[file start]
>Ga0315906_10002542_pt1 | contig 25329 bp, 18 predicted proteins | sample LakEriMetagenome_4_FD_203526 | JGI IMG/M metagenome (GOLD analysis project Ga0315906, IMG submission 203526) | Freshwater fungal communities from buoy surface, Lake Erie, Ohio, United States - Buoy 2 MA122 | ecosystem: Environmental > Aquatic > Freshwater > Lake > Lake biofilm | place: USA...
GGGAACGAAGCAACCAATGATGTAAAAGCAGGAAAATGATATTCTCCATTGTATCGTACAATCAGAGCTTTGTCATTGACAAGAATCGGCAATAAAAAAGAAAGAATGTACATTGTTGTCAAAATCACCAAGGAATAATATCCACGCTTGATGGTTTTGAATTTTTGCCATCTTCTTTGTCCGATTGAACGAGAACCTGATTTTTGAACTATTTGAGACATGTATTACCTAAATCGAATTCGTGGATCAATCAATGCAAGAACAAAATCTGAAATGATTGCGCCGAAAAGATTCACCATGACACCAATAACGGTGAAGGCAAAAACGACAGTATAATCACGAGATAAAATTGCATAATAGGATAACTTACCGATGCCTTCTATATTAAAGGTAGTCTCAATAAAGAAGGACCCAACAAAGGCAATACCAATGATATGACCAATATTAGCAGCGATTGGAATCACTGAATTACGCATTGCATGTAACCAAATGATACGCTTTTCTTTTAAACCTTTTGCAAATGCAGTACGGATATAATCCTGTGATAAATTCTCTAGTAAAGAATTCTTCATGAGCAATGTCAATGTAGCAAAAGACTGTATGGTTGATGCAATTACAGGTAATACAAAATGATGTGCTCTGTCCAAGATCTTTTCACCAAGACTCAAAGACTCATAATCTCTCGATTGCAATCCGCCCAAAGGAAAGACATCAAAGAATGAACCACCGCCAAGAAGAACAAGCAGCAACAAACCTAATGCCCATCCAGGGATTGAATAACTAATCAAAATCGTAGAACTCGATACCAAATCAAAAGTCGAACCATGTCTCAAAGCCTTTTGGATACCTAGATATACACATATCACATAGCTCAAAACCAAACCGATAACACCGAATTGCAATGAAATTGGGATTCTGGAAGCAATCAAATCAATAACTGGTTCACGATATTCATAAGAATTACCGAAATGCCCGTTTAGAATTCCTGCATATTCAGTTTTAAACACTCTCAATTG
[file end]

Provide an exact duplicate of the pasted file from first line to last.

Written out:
>Ga0315906_10002542_pt1 | contig 25329 bp, 18 predicted proteins | sample LakEriMetagenome_4_FD_203526 | JGI IMG/M metagenome (GOLD analysis project Ga0315906, IMG submission 203526) | Freshwater fungal communities from buoy surface, Lake Erie, Ohio, United States - Buoy 2 MA122 | ecosystem: Environmental > Aquatic > Freshwater > Lake > Lake biofilm | place: USA...
GGGAACGAAGCAACCAATGATGTAAAAGCAGGAAAATGATATTCTCCATTGTATCGTACAATCAGAGCTTTGTCATTGACAAGAATCGGCAATAAAAAAGAAAGAATGTACATTGTTGTCAAAATCACCAAGGAATAATATCCACGCTTGATGGTTTTGAATTTTTGCCATCTTCTTTGTCCGATTGAACGAGAACCTGATTTTTGAACTATTTGAGACATGTATTACCTAAATCGAATTCGTGGATCAATCAATGCAAGAACAAAATCTGAAATGATTGCGCCGAAAAGATTCACCATGACACCAATAACGGTGAAGGCAAAAACGACAGTATAATCACGAGATAAAATTGCATAATAGGATAACTTACCGATGCCTTCTATATTAAAGGTAGTCTCAATAAAGAAGGACCCAACAAAGGCAATACCAATGATATGACCAATATTAGCAGCGATTGGAATCACTGAATTACGCATTGCATGTAACCAAATGATACGCTTTTCTTTTAAACCTTTTGCAAATGCAGTACGGATATAATCCTGTGATAAATTCTCTAGTAAAGAATTCTTCATGAGCAATGTCAATGTAGCAAAAGACTGTATGGTTGATGCAATTACAGGTAATACAAAATGATGTGCTCTGTCCAAGATCTTTTCACCAAGACTCAAAGACTCATAATCTCTCGATTGCAATCCGCCCAAAGGAAAGACATCAAAGAATGAACCACCGCCAAGAAGAACAAGCAGCAACAAACCTAATGCCCATCCAGGGATTGAATAACTAATCAAAATCGTAGAACTCGATACCAAATCAAAAGTCGAACCATGTCTCAAAGCCTTTTGGATACCTAGATATACACATATCACATAGCTCAAAACCAAACCGATAACACCGAATTGCAATGAAATTGGGATTCTGGAAGCAATCAAATCAATAACTGGTTCACGATATTCATAAGAATTACCGAAATGCCCGTTTAGAATTCCTGCATATTCAGTTTTAAACACTCTCAATTG